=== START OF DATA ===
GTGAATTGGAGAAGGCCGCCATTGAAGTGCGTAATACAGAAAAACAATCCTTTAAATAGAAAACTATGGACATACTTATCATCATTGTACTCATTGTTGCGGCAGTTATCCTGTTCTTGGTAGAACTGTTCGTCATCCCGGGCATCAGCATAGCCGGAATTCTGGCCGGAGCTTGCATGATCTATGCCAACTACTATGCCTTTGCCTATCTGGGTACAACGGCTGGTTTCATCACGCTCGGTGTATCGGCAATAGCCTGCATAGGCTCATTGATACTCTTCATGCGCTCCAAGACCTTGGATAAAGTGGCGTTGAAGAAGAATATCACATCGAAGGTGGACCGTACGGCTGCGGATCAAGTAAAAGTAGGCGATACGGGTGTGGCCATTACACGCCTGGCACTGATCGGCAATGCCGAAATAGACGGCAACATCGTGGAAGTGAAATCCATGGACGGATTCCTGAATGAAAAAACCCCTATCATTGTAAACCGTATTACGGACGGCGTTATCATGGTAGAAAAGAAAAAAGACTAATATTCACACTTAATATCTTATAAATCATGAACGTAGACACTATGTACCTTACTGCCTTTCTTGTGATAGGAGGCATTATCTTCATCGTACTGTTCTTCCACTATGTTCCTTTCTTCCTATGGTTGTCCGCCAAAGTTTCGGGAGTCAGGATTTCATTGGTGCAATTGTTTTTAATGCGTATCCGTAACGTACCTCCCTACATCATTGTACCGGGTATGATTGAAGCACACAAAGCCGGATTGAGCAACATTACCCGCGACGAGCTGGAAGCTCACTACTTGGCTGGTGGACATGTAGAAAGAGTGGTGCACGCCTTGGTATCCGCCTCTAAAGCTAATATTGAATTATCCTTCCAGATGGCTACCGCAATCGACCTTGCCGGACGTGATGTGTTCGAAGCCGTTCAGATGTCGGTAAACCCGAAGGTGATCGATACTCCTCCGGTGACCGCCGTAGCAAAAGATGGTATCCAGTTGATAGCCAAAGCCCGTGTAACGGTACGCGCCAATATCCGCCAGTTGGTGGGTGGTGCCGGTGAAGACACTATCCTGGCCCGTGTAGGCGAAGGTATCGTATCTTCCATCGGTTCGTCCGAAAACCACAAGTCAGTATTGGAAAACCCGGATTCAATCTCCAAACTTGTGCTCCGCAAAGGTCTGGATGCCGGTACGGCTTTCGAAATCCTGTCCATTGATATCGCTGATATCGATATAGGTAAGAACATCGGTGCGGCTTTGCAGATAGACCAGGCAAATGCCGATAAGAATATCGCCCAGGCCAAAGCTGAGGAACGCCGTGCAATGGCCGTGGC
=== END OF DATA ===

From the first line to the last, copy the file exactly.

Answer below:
GTGAATTGGAGAAGGCCGCCATTGAAGTGCGTAATACAGAAAAACAATCCTTTAAATAGAAAACTATGGACATACTTATCATCATTGTACTCATTGTTGCGGCAGTTATCCTGTTCTTGGTAGAACTGTTCGTCATCCCGGGCATCAGCATAGCCGGAATTCTGGCCGGAGCTTGCATGATCTATGCCAACTACTATGCCTTTGCCTATCTGGGTACAACGGCTGGTTTCATCACGCTCGGTGTATCGGCAATAGCCTGCATAGGCTCATTGATACTCTTCATGCGCTCCAAGACCTTGGATAAAGTGGCGTTGAAGAAGAATATCACATCGAAGGTGGACCGTACGGCTGCGGATCAAGTAAAAGTAGGCGATACGGGTGTGGCCATTACACGCCTGGCACTGATCGGCAATGCCGAAATAGACGGCAACATCGTGGAAGTGAAATCCATGGACGGATTCCTGAATGAAAAAACCCCTATCATTGTAAACCGTATTACGGACGGCGTTATCATGGTAGAAAAGAAAAAAGACTAATATTCACACTTAATATCTTATAAATCATGAACGTAGACACTATGTACCTTACTGCCTTTCTTGTGATAGGAGGCATTATCTTCATCGTACTGTTCTTCCACTATGTTCCTTTCTTCCTATGGTTGTCCGCCAAAGTTTCGGGAGTCAGGATTTCATTGGTGCAATTGTTTTTAATGCGTATCCGTAACGTACCTCCCTACATCATTGTACCGGGTATGATTGAAGCACACAAAGCCGGATTGAGCAACATTACCCGCGACGAGCTGGAAGCTCACTACTTGGCTGGTGGACATGTAGAAAGAGTGGTGCACGCCTTGGTATCCGCCTCTAAAGCTAATATTGAATTATCCTTCCAGATGGCTACCGCAATCGACCTTGCCGGACGTGATGTGTTCGAAGCCGTTCAGATGTCGGTAAACCCGAAGGTGATCGATACTCCTCCGGTGACCGCCGTAGCAAAAGATGGTATCCAGTTGATAGCCAAAGCCCGTGTAACGGTACGCGCCAATATCCGCCAGTTGGTGGGTGGTGCCGGTGAAGACACTATCCTGGCCCGTGTAGGCGAAGGTATCGTATCTTCCATCGGTTCGTCCGAAAACCACAAGTCAGTATTGGAAAACCCGGATTCAATCTCCAAACTTGTGCTCCGCAAAGGTCTGGATGCCGGTACGGCTTTCGAAATCCTGTCCATTGATATCGCTGATATCGATATAGGTAAGAACATCGGTGCGGCTTTGCAGATAGACCAGGCAAATGCCGATAAGAATATCGCCCAGGCCAAAGCTGAGGAACGCCGTGCAATGGCCGTGGC